It is not a special character, you fucking imperialist, it is my (first) last name.
@alva Oh, you must have it difficult, yup. Fuck anglocentric systems :Arthur's fist:
@xiroux same problèm here :( tinc un È ...
@xiroux yeah I have the same problem with my family name because it has a squiggle
@tursiops I don't know what a squiggle is 🤔
@xiroux ~ this is a squiggle :)
@tursiops Ah cool! Like the one in the spanish ñ? :)
@alice @tursiops In spanish, a "tilde" is the straight line in áéíóú, but the curly thing in "la eñe" (it is its name, indeed) is called "virgulilla", which is a really cool name. The Royal Spanish Academy accepts "tilde" as the name of the thingie on top of the "ñ", too, though, but I like "virgulilla" better :3
@xiroux my "special character" is ć
@hirojin ACAB All Characters Are Beautiful
Same problem here, a lot of systems shit the bed at even having a double-barrelled name. >.>
@cattebune After wikipedia-ing "double-barrelled name", I saw that's another problem we Spaniards always have: the usual thing in Spanish names is to have two surnames (the first of the father and the first of the mother). So we don't even really have a last name, but two! But they don't usually mind having a space in the "Last name" field 🤷♂️
That's usually the work around I have to use, do you ever run into the whole last name too long issue? Like there's a character limit for names in some places I tend to run into. Seems a lot of Devs don't expect People to have anything other than Bob Smith as their name...
@xiroux airline: please enter your name exactly as it is in your passport
me: Igor Galić
airline: lol no, not like that
@xiroux basically, the problem is that banking, and airline software and protocols were designed and developed in 60s, and every iteration is basically just putting a new client interface on a COBOL monstrosity
and when the COBOL monstrosities do get replaced, they do with bug-compatible java services
so a chance for progress, or inclusion is practically nil.
exercise for the courageous: try to wire someone in China some money.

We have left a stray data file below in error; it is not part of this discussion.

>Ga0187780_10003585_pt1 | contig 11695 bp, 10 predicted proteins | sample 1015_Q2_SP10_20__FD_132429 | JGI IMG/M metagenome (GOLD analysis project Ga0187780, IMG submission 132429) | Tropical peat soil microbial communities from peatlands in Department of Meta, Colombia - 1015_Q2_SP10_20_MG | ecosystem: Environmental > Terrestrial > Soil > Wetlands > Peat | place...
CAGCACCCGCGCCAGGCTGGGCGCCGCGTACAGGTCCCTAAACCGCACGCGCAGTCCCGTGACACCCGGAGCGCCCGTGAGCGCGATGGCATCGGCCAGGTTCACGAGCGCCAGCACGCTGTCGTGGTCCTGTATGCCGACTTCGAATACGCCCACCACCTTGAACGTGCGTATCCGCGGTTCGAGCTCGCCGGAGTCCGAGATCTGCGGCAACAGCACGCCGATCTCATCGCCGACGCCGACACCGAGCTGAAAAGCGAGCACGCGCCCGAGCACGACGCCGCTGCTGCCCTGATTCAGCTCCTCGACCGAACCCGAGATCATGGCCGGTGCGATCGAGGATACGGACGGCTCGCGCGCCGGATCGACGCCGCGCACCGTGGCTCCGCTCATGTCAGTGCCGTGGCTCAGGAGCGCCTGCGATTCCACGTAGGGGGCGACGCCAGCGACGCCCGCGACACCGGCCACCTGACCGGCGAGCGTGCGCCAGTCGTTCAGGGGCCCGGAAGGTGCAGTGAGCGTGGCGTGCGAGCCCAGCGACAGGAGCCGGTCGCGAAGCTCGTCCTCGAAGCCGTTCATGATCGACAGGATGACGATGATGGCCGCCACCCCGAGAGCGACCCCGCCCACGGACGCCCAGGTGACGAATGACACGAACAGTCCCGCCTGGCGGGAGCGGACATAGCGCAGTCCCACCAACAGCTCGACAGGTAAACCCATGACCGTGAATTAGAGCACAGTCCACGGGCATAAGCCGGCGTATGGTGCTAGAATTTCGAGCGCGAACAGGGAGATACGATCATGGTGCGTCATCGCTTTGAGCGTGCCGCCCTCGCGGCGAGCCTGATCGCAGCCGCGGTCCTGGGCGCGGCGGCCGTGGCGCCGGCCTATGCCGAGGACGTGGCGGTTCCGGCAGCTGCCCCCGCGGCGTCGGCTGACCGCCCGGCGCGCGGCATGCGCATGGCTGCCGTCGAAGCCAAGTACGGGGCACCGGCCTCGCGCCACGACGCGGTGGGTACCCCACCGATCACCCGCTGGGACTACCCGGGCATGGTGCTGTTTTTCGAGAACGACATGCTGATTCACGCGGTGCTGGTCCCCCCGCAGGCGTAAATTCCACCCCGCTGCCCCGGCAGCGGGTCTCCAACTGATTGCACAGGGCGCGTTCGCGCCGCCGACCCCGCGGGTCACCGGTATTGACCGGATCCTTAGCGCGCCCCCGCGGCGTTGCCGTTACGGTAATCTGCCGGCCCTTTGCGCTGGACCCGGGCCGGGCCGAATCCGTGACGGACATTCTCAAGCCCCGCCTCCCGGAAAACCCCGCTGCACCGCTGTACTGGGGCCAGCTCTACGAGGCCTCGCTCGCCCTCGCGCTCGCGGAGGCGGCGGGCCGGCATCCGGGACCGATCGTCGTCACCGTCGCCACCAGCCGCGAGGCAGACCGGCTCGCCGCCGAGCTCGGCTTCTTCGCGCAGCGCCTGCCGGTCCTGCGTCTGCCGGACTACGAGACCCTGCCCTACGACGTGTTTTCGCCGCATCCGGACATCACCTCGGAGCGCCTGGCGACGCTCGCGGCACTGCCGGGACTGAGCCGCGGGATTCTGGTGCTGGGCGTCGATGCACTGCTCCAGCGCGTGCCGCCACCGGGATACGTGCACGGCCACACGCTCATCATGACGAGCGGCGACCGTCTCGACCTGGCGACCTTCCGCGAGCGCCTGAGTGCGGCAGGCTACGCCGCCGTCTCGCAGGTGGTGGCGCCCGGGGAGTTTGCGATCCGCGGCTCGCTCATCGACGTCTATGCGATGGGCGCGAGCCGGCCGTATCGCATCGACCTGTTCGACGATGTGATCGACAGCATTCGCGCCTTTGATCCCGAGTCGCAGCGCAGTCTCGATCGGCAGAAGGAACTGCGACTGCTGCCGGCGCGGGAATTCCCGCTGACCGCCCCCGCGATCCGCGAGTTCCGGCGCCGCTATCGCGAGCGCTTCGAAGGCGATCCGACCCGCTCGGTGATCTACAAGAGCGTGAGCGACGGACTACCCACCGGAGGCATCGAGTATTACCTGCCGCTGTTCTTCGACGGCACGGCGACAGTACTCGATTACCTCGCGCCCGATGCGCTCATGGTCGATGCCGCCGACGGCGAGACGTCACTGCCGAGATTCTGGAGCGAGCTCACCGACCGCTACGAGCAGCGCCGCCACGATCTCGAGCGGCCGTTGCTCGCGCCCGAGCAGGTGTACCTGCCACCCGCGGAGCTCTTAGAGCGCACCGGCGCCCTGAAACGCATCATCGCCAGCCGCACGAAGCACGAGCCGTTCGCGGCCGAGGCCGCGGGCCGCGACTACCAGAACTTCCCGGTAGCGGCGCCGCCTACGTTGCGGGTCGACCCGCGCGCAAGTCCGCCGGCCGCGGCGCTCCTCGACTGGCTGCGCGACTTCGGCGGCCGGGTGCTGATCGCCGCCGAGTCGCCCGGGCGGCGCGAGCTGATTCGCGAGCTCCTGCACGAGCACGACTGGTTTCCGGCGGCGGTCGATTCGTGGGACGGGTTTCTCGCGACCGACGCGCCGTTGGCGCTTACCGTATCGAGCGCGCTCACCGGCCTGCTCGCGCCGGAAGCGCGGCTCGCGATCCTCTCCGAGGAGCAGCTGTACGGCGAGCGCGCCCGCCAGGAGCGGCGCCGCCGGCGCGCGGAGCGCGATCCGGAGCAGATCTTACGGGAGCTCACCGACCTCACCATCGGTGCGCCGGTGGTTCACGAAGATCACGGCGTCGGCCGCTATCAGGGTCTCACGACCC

@xiroux accented characters have been standard encoding since before unicode. for like 30 years. there's no excuse for this shit.
@xiroux my favorite is the US visa application form.
It says to enter your name EXACTLY AS IT APPEARS in your passport.
Then it throws an error that you entered non-English characters.
Do US passports allow accents? UK passports don't: "Due to IT considerations, the British passport will not be issued with a name using numbers, symbols or punctuation marks other than hyphens or apostrophes; or any diacritical marks such as accents."
@xiroux @wim_v12e @uint8_t I am in heart emoji with this whole conversation. Not least because I’m building some regex to parse names among other things, and I’m here just like “[a-zA-Z\. \’] should do the trick yeah.”
Also y’all’re joyous in your enthusiastic worldliness so happy Wednesday/Thursday, whichever fits.
@xiroux The thing I love the absolute most about this kind of only-ASCII-characters-are-real stupidity is:
You can't even write proper *English* with just ASCII characters! English has plenty of words that need characters outside of ASCII! "Naïve" is a perfectly fine English word, as is "coördinate", is a bit old-fashioned. To say nothing of "résumé".
@xiroux they do the same with the eñe
@Frostclaw20 Thank god I don't have an eñe in my name.
@xiroux honestly most of the time when something like this happens on a website it's not because someone made a decision to not allow accented characters in names but rather a much deeper problem of the entire system being likely to explode if someone types one due to the server talking to a mainframe from 1970 or whatever
So they're probably not doing this because of hate or missing knowledge, but rather because the system behind the scenes is already completely broken.
@xiroux This is a "name" field? It doesn't *really* make sense in any field at all, unless the field is restricted by some standard (say an email address) and then filtering based on that sort of thing is either going to be, "no better than not at all" or will reject totally valid content.
@xiroux some sites call it "illegal characters" which is arguably even worse 😡
@xiroux While we are at it, the distinction between first and last name is very european, too.
@pyropeter Yeah, like japanese people, whose names are always reversed in the Western world!
@xiroux I encounter that with sites that don't allow spaces. My surname has a space in it, and it's not that uncommon.
@xiroux your (first last) name is García? That's my (first last) name, Dude.
@garciaefremov Well, it's a quite common (if not the most common) surname in Spain.